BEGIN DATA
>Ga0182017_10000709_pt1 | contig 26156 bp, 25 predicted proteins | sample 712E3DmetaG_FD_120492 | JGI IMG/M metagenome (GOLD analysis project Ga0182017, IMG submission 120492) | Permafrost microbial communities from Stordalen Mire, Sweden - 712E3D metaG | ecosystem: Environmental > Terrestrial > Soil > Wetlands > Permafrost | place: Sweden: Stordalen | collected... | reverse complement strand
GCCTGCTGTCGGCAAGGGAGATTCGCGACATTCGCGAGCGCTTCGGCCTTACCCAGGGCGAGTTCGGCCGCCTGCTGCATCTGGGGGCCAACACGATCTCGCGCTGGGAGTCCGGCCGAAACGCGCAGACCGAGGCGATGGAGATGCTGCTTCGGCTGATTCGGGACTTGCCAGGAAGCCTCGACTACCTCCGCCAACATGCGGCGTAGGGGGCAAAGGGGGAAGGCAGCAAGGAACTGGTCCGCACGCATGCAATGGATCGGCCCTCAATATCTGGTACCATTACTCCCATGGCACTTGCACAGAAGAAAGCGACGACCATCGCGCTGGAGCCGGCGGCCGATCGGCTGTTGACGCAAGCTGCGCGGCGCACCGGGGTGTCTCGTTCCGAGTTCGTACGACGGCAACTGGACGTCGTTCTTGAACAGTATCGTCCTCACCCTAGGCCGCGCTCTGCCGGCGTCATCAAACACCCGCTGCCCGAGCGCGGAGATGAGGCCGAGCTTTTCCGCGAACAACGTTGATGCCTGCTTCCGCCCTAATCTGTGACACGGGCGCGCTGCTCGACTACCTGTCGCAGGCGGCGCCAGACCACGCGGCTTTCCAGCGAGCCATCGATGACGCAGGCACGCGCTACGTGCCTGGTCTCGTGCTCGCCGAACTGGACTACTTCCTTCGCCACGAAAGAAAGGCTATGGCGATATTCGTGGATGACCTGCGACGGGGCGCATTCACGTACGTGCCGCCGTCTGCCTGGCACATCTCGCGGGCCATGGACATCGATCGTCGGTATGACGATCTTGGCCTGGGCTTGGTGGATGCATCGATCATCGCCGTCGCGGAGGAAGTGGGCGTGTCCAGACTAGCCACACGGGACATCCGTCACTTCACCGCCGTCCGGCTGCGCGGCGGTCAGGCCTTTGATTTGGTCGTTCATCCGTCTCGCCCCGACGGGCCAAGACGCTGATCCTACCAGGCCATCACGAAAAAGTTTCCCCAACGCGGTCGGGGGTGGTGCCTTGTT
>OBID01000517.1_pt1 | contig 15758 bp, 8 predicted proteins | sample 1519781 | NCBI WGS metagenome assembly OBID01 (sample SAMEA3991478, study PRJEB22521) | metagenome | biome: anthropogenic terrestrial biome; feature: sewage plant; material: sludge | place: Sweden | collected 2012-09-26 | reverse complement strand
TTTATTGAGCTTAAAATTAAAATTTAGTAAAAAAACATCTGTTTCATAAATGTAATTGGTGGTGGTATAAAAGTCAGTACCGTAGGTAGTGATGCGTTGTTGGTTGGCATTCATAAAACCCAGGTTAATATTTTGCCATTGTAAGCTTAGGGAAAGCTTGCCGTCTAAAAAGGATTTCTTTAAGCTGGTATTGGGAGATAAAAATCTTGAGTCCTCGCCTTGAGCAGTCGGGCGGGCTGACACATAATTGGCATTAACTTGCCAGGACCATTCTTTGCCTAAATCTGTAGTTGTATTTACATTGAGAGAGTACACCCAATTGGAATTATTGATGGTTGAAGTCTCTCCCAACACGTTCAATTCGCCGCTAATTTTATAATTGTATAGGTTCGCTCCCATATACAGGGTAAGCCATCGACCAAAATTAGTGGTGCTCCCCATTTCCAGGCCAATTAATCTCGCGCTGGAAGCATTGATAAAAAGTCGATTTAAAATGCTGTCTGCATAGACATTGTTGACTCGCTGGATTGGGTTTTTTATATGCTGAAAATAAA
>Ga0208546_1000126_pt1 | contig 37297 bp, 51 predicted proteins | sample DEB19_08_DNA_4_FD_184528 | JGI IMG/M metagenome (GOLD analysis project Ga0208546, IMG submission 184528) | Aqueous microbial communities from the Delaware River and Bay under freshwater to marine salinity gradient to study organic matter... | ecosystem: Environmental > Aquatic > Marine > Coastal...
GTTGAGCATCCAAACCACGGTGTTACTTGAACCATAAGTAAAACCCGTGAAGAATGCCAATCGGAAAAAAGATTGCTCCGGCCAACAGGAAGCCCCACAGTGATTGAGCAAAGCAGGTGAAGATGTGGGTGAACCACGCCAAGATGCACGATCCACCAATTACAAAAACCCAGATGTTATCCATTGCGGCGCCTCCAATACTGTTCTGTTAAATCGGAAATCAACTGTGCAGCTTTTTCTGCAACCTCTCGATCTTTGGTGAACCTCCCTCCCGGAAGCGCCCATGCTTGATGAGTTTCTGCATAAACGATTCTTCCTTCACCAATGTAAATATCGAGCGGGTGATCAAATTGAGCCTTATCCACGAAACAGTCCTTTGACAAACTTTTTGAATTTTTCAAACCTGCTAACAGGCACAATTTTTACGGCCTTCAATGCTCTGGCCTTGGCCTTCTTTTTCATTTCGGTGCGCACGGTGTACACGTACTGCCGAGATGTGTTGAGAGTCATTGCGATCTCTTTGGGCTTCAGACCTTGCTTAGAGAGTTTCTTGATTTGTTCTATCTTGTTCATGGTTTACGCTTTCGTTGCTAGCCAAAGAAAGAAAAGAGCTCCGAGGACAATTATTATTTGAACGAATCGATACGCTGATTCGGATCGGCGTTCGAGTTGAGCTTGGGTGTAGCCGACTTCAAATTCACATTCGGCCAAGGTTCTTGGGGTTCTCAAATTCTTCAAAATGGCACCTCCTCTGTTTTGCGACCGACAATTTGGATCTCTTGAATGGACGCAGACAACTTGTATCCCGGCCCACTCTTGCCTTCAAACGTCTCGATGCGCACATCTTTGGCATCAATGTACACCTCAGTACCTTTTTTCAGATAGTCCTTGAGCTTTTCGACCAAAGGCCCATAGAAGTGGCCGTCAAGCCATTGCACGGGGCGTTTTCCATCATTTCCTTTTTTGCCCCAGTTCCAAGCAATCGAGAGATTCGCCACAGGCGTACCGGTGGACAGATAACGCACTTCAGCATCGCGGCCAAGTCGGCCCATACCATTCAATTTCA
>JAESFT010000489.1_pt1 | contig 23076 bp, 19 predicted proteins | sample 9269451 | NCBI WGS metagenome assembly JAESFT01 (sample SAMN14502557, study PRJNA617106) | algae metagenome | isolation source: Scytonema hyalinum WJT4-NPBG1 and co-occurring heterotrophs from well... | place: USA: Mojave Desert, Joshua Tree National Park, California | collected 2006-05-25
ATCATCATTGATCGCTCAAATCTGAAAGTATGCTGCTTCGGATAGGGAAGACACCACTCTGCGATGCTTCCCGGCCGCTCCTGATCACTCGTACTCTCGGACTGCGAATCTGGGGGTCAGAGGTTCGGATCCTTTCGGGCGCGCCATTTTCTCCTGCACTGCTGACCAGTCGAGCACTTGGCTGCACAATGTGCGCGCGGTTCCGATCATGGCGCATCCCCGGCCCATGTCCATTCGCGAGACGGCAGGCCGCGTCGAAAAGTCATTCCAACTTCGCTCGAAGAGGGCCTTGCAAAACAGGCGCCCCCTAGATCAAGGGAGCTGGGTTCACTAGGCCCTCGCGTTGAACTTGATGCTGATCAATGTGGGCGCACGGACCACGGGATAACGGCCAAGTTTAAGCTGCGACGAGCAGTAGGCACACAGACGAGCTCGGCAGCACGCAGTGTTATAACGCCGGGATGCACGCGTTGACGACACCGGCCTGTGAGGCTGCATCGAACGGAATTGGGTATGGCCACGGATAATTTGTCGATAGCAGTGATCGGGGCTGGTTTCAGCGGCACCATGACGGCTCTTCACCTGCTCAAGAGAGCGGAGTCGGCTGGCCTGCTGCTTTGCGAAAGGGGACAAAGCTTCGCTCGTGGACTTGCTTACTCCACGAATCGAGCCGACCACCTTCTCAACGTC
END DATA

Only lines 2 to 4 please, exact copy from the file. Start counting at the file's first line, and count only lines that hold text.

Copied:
GCCTGCTGTCGGCAAGGGAGATTCGCGACATTCGCGAGCGCTTCGGCCTTACCCAGGGCGAGTTCGGCCGCCTGCTGCATCTGGGGGCCAACACGATCTCGCGCTGGGAGTCCGGCCGAAACGCGCAGACCGAGGCGATGGAGATGCTGCTTCGGCTGATTCGGGACTTGCCAGGAAGCCTCGACTACCTCCGCCAACATGCGGCGTAGGGGGCAAAGGGGGAAGGCAGCAAGGAACTGGTCCGCACGCATGCAATGGATCGGCCCTCAATATCTGGTACCATTACTCCCATGGCACTTGCACAGAAGAAAGCGACGACCATCGCGCTGGAGCCGGCGGCCGATCGGCTGTTGACGCAAGCTGCGCGGCGCACCGGGGTGTCTCGTTCCGAGTTCGTACGACGGCAACTGGACGTCGTTCTTGAACAGTATCGTCCTCACCCTAGGCCGCGCTCTGCCGGCGTCATCAAACACCCGCTGCCCGAGCGCGGAGATGAGGCCGAGCTTTTCCGCGAACAACGTTGATGCCTGCTTCCGCCCTAATCTGTGACACGGGCGCGCTGCTCGACTACCTGTCGCAGGCGGCGCCAGACCACGCGGCTTTCCAGCGAGCCATCGATGACGCAGGCACGCGCTACGTGCCTGGTCTCGTGCTCGCCGAACTGGACTACTTCCTTCGCCACGAAAGAAAGGCTATGGCGATATTCGTGGATGACCTGCGACGGGGCGCATTCACGTACGTGCCGCCGTCTGCCTGGCACATCTCGCGGGCCATGGACATCGATCGTCGGTATGACGATCTTGGCCTGGGCTTGGTGGATGCATCGATCATCGCCGTCGCGGAGGAAGTGGGCGTGTCCAGACTAGCCACACGGGACATCCGTCACTTCACCGCCGTCCGGCTGCGCGGCGGTCAGGCCTTTGATTTGGTCGTTCATCCGTCTCGCCCCGACGGGCCAAGACGCTGATCCTACCAGGCCATCACGAAAAAGTTTCCCCAACGCGGTCGGGGGTGGTGCCTTGTT
>OBID01000517.1_pt1 | contig 15758 bp, 8 predicted proteins | sample 1519781 | NCBI WGS metagenome assembly OBID01 (sample SAMEA3991478, study PRJEB22521) | metagenome | biome: anthropogenic terrestrial biome; feature: sewage plant; material: sludge | place: Sweden | collected 2012-09-26 | reverse complement strand
TTTATTGAGCTTAAAATTAAAATTTAGTAAAAAAACATCTGTTTCATAAATGTAATTGGTGGTGGTATAAAAGTCAGTACCGTAGGTAGTGATGCGTTGTTGGTTGGCATTCATAAAACCCAGGTTAATATTTTGCCATTGTAAGCTTAGGGAAAGCTTGCCGTCTAAAAAGGATTTCTTTAAGCTGGTATTGGGAGATAAAAATCTTGAGTCCTCGCCTTGAGCAGTCGGGCGGGCTGACACATAATTGGCATTAACTTGCCAGGACCATTCTTTGCCTAAATCTGTAGTTGTATTTACATTGAGAGAGTACACCCAATTGGAATTATTGATGGTTGAAGTCTCTCCCAACACGTTCAATTCGCCGCTAATTTTATAATTGTATAGGTTCGCTCCCATATACAGGGTAAGCCATCGACCAAAATTAGTGGTGCTCCCCATTTCCAGGCCAATTAATCTCGCGCTGGAAGCATTGATAAAAAGTCGATTTAAAATGCTGTCTGCATAGACATTGTTGACTCGCTGGATTGGGTTTTTTATATGCTGAAAATAAA